Forks are pretty common in the world of cryptocurrencies, primarily among alternative projects. ZCash, a currency currently under fire in Asia due to its privacy features, has seen its fair share of forks. One interesting spin-off launched earlier this year goes by the name of YCash. It is considered a “friendly fork”, although it remains to be seen how things will evolve in the near future. Certain similarities between both projects remain in place, which might not necessarily make the fork more popular right away.
YCash Launched in July
In July of 2019, the ZCash network saw a hard fork which allowed a part of its community to split off and launch YCash. It is a venture which is completely independent of the Electric Coin Company and the ZCash Foundation. This is a chain fork of the original ZCash, which also meant everyone owning ZEC at that time should have received an equal amount of YEC. It is a pretty common tactic among altcoin forks, and a process which is often completed without any real friction or concerns. So far, it doesn’t appear as if anyone had any issues obtaining their YEC, which is a rather promising sign for this relatively new project.
Interestingly enough, the YCash team also ensured a forked version of the ZecWallet would be launched. It is a smart decision, as the normal wallets hardly ever support forked currencies. Since no one knew for sure there would be sufficient mining support to ensure the YCash chain would keep moving, launching a forked wallet was the only viable option at that time. There is also a forked node implementation for YCash, further confirming the team was more than serious about launching this project at that time. While its official website may look a bit lackluster, it seems YCash is still ongoing at this time.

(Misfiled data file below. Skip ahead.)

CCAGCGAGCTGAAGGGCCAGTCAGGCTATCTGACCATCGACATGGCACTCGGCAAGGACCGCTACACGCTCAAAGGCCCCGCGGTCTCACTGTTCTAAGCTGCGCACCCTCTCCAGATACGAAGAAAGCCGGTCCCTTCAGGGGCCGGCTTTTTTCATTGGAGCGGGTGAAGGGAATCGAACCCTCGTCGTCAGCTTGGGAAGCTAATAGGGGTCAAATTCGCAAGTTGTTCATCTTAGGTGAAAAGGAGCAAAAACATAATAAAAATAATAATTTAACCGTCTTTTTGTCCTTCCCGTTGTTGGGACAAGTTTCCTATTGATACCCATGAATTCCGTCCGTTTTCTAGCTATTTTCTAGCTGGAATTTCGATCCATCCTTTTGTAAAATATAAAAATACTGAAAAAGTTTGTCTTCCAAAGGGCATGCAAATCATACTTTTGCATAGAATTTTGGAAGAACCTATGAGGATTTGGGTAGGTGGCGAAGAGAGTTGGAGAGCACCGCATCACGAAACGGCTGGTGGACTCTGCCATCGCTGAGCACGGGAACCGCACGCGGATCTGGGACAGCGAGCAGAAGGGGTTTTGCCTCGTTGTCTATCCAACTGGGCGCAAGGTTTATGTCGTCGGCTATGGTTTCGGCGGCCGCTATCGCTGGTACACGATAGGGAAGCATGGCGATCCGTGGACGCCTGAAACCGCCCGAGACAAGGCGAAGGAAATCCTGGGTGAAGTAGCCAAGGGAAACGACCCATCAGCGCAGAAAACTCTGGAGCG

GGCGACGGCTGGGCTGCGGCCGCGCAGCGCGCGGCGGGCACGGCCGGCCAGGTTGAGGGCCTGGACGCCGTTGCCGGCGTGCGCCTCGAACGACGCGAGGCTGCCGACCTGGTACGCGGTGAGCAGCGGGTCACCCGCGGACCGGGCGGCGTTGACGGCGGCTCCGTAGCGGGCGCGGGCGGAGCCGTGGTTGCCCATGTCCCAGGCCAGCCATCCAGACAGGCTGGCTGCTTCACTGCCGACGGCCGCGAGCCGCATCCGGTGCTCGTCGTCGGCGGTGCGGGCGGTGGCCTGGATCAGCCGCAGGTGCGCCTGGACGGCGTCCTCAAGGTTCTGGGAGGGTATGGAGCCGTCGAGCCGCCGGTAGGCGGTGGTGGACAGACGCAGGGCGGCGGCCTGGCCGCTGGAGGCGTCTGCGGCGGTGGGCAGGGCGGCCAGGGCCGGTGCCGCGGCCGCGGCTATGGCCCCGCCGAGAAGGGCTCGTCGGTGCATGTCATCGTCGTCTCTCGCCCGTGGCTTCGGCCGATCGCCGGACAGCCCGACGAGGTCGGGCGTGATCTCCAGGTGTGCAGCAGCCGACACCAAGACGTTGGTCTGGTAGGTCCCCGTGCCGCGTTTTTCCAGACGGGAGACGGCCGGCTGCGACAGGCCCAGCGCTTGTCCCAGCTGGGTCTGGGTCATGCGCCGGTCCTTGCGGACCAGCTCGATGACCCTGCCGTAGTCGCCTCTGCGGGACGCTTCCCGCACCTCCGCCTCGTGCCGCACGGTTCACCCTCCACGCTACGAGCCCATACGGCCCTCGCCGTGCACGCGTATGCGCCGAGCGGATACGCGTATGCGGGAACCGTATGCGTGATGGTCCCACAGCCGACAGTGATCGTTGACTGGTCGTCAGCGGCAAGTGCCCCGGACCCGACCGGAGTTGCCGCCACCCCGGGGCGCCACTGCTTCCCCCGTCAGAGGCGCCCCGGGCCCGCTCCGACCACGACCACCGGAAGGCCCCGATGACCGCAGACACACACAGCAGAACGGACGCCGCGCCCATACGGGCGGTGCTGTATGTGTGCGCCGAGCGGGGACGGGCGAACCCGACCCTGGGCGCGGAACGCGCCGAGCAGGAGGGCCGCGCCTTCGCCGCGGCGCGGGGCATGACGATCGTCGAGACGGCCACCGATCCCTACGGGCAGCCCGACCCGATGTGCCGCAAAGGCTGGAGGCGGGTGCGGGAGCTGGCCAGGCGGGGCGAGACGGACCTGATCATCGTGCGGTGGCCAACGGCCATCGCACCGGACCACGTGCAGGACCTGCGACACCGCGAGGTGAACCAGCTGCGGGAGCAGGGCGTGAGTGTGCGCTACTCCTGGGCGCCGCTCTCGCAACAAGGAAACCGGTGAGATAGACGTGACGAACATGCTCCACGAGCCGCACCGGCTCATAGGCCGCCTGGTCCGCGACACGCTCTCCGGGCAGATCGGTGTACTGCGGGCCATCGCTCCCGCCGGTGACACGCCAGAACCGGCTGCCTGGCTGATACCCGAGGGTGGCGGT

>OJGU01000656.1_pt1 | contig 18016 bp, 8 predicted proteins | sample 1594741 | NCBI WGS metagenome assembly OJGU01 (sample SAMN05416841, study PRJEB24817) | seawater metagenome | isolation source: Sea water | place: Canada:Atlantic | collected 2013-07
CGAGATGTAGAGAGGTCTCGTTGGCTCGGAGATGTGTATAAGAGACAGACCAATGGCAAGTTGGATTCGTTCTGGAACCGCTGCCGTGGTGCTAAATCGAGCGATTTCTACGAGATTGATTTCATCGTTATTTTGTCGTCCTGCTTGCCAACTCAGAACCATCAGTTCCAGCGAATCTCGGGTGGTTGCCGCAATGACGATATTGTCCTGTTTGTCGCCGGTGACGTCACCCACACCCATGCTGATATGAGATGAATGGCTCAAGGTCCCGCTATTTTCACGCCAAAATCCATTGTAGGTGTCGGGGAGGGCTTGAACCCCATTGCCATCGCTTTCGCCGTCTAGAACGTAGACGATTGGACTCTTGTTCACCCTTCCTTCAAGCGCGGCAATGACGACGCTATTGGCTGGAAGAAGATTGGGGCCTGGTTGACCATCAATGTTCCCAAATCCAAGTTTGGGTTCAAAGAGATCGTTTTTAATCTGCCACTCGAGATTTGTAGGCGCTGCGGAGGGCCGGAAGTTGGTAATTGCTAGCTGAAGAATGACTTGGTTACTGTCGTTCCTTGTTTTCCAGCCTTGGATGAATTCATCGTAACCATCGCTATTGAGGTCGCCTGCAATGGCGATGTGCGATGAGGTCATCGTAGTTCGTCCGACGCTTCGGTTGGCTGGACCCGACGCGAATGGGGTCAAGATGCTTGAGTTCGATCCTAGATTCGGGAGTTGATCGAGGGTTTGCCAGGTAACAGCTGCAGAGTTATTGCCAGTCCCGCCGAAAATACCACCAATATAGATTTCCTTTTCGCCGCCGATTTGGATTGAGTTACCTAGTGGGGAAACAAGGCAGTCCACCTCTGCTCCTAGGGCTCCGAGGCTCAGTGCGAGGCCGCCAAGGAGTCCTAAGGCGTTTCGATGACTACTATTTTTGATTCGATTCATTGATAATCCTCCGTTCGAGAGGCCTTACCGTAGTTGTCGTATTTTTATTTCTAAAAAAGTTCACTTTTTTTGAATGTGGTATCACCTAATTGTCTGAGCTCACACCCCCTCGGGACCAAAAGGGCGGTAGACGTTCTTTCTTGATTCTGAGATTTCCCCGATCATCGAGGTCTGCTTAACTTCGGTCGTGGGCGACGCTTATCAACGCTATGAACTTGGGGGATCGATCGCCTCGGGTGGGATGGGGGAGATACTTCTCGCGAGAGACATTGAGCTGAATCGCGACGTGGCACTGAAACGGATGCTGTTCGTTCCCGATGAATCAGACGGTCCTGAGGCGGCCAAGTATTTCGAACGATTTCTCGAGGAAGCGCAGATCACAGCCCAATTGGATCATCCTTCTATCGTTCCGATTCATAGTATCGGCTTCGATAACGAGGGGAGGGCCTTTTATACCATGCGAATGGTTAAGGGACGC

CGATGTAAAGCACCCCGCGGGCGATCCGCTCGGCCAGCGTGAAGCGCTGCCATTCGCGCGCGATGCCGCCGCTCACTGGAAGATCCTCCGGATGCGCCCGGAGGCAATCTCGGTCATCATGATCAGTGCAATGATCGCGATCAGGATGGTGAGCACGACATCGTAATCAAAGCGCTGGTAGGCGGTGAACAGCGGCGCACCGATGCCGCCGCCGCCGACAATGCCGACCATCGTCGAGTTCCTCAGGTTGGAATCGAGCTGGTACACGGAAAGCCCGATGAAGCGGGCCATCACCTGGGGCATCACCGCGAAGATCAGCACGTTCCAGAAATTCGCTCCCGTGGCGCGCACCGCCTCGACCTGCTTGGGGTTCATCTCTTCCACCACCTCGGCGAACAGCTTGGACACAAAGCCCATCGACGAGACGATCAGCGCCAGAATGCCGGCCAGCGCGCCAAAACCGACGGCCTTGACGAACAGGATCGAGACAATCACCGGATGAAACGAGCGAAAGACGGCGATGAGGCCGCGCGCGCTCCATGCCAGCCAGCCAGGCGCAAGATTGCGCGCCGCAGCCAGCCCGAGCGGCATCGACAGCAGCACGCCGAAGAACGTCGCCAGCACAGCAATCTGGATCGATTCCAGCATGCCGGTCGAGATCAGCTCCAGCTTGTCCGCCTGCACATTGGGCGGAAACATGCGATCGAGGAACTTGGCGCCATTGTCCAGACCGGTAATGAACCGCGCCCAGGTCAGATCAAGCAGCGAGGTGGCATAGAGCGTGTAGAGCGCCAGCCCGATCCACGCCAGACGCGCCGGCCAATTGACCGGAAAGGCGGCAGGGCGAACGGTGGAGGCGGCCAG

Different Purpose and Structure
The ZCash project has gotten a lot of flack since its inception, for a wide variety of reasons. A lot of people do not agree with how a portion of every block reward goes to the Founders of the project. Although the money belongs to the ZCash Foundation, it puts a lot of value in people’s pockets who seemingly shouldn’t even be entitled to having that funds in the first place. A 20% Founders Reward is incredibly steep, especially for a project in the market cap top 30. YCash aims to do things differently, although the team maintains the Founders Reward concept regardless.
The big difference is how YCash only creams off 5% of every block reward, compared to ZCash’s 20%. Additionally, there will be a 2.1 million coin cap on the Founders Reward, with the remaining reward to be sent to the nonprofit YCash Foundation. For most novice users, this will make little to no difference, although it is an important difference between both projects regardless. Whether that is enough to warrant this fork to exist, is a different matter altogether. Unless YCash can find an actual use case for itself, it seems unlikely that this venture will be even remotely successful.
The Current Ecosystem
Without sufficient mining pools which are able to support YCash, a fork like this is virtually dead in the water. Although a lot of pools actively support this particular fork, it seems a handful of them have not seen any mining activity in the past few weeks. There is only one major pool at this time which controls over half of the total network hashrate, which is a major concern in its own regard.
YEC Has also been supported by a few services and wallets, but for the time being, its mainstream use remains nearly non-existent. It is not going after the same use cases as ZCash either, even though its codebase is virtually the same. As such, one has to wonder what the future plans for this project are exactly. It doesn’t appear to gain any real traction just yet, and not much is being done to change that aspect.